Forgot your password?

We just sent you an email, containing instructions for how to reset your password.

Sign in

  • I adore elephants and – traveling through parts of Africa – I have learnt to respect and fear them also:

    On our second morning in Etosha we drive ourselves to another pan, a waterhole named Olifantsbad, the elephants’ bath. As we approach we are thrilled to see over a hundred elephants taking their morning bath! It is a group of matriarchs, mothers and offspring. The youngsters play, measuring their strength, one against the other. There is a great deal of trunk pushing and head butting. There are a few newborn. I visually feast on one who repeatedly falls down and struggles to regain footing. I think he must be very, very young.

    The cows use their wonderfully flexible trunks to supervise the little ones. In and out of the females’ legs run a family of warthogs who look so small by comparison. The warthogs are little toughies, though. Fast and fierce, they show no fear of the elephants in their determined dash for water. The guardians, however, are not pleased with the interlopers. They are obviously upset. They try to chase the warthogs away with warning trumpets. The pigs scatter for a bit, but soon return. They are much too fast for the heavy elephant legs that repeatedly reach out with a kick. Agitation builds. We are rapt as the elephants form a wall with their bodies between their many babies and the warthogs. The warthogs move off again, this time retreating to a position close to our vehicle. A young elephant mother’s eyes shift focus to our Land Cruiser. Does she think it is a huge warthog? She seems to ponder the shape, moving slowly closer. She neither flaps her ears in warning nor trumpets, the sure warnings of an impending attack. She does not charge but steadily comes nearer, growing more and more enormous in front of us. She is probably only curious. .

    I remember the wall of photographs of ruined tourist cars by our lodge’s reception desk. Threatened elephants will go after vehicles. We stop clicking. We both sense the elephant does not like its sound. We close the windows. She keeps coming closer. We have no protecting wall. There are no other cars. She towers above us, twice the height of our car. One step forward and she will be able to touch the Toyota, smash the window or even sit on us! We hardly breathe. We do not move. We stare at her. My heart wants to explode. Am I deliriously euphoric or on the verge of a nervous breakdown? Yesterday a man told me how he retrieved the body of a man who had been killed by a mad elephant.

    A couple of weeks later we observed elephants in Botwana:

    The Okavango River delta in Botswana is the largest inland delta the world. The tributaries of the river flow out into the vast African bush and evaporate with the dry season. During the rainy season, though, they swell again and are a paradise for wildlife. The delta supports sixty thousand wild elephants I am told. During the wars for independence in Namibia and Angola, not only people, but elephants, were tortured and killed. Those animals that could, fled to Botswana and they and their descendents remain there.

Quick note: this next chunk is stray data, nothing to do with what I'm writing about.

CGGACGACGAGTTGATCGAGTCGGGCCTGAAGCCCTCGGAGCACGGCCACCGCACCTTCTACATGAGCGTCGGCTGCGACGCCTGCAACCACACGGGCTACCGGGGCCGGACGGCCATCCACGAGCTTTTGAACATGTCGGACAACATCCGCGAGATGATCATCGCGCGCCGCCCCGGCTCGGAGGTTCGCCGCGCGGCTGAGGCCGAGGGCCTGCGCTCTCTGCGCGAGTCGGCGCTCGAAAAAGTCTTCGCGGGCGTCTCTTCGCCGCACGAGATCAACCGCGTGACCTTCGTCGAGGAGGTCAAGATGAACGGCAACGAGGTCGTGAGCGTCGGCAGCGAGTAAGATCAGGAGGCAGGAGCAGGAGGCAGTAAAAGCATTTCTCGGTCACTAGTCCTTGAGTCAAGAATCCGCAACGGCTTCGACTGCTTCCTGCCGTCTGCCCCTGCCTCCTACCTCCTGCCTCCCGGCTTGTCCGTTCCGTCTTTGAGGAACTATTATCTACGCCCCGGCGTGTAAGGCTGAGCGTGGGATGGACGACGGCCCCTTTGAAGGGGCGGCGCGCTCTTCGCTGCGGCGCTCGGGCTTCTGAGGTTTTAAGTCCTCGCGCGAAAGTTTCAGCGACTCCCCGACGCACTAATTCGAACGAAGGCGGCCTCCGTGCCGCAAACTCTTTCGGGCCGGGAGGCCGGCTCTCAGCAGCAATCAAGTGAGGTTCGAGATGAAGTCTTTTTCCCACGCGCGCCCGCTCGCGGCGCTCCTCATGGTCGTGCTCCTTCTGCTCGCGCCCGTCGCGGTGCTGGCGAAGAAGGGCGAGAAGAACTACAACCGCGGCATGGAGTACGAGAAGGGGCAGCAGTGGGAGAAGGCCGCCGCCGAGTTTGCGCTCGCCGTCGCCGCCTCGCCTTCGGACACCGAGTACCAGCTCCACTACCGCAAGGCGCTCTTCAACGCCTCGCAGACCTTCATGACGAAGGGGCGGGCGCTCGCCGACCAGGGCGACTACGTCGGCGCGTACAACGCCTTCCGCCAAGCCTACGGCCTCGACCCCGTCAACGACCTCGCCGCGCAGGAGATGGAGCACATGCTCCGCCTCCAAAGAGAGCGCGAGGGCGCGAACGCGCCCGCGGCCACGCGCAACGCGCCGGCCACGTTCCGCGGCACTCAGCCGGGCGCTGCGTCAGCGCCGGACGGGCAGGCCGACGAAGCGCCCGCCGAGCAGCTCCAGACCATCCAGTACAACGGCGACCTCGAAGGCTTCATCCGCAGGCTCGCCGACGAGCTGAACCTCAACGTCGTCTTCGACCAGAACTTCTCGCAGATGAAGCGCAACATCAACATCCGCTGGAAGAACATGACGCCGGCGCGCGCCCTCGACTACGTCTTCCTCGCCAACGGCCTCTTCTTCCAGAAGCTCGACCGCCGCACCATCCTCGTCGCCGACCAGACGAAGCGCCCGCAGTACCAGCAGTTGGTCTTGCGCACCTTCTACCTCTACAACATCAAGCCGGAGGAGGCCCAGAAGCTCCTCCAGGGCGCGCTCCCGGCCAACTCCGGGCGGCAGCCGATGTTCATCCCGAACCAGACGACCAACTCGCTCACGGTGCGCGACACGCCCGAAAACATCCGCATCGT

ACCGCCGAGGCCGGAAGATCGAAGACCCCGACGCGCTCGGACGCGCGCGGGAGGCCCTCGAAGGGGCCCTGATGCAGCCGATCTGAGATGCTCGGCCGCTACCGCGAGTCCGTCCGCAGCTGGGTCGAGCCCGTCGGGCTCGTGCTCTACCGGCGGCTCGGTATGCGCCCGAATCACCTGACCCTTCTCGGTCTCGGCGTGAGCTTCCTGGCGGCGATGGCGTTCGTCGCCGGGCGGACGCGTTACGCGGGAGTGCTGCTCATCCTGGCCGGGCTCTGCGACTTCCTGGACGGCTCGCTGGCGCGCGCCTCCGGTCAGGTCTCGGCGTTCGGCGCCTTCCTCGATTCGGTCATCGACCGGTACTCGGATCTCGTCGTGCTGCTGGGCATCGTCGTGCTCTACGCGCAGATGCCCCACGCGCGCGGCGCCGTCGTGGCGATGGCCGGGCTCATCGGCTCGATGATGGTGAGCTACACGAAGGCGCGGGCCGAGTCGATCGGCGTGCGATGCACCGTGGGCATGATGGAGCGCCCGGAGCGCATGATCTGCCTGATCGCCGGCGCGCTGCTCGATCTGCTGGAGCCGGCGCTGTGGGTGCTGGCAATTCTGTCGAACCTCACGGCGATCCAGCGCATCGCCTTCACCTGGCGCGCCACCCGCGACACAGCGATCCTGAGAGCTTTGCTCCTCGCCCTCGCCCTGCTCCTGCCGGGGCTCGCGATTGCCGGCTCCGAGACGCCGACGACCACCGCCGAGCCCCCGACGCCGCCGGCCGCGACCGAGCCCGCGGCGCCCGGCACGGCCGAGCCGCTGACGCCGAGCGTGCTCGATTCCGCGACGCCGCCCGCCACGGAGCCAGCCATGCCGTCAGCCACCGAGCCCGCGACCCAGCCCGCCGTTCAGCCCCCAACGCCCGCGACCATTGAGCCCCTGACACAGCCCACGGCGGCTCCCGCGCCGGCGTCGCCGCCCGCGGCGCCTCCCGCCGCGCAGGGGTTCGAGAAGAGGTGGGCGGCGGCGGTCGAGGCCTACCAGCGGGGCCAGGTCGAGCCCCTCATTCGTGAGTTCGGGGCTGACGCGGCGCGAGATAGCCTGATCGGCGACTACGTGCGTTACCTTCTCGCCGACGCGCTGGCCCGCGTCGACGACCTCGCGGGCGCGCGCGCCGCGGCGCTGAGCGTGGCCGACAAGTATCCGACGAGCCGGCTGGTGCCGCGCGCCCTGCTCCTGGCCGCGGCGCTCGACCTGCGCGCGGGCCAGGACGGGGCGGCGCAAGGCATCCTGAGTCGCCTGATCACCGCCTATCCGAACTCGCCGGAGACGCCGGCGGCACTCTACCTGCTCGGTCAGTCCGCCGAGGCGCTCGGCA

During the rainy season, it is hard to observe wildlife. The delta is so immense and filled with so much water that animals have no need to wander near human settlements. But when natural water supplies begin to dry up, the animals come closer. Many wells are kept moist just for the animals.

    In Savute I stood for an entire day watching elephants arrive at a water hole. Once they spotted it from the hills in front, they broke into a runr. The sun beatdown and the hole was mostly mud, but the creatures went nuts, their senses alive with thirst and nearby water. I could feel the desperation to drink.

    I watched them fight to gain access, the matrons first, then the younger ones. The babies splashed about just as human children do. I watched how a young cow, anxious to reach the water, was chased away again and again by others in her herd. It went on for hours. The young cow got more and more frantic, but the others just would not give her a chance. It broke my heart and I had to walk away. When I returned that night, all had left.

    Beyond the delta before the rains started, I was on the banks of the Chobe River which forms the border between Namibia and Botswana. Hundreds of elephants appeared. I could not believe my eyes. I was transfixed for hours. Elephants here, there and everywhere. All manner of family groups: cows with juveniles and babies, experienced bulls with adolescents. To cross from one side to another, one country to another, the family members lined up, first the older cows, then the younger ones, all surrounding the babies. Every baby was protected by a cow in front and a cow to the rear. Together, they glided into the deep river. The aft cow lifted the little thing up so that its trunk broke the water’s surface to breathe. What great snorkels! Elephants are so huge and heavy, but they are excellent swimmers. They must enjoy their tremendous bodies feeling so much lighter for a while!

    I could not get enough of watching them. Each river crossing moved me to tears, I cannot say why.

    I watched elephants swim to the other side, get out of the water, toss mud on themselves and, sometimes, not go into the green Namibian fields to feed, but turn insteadand reenter the water to swim back to Botswana.

    Are elephants like us, thinking that the grass is greener on the other side, often to discover that it is not?

    Photography by Kiki

Better browser, please.

To view Cowbird, please use the latest version of Chrome, Safari, Firefox, Opera, or Internet Explorer.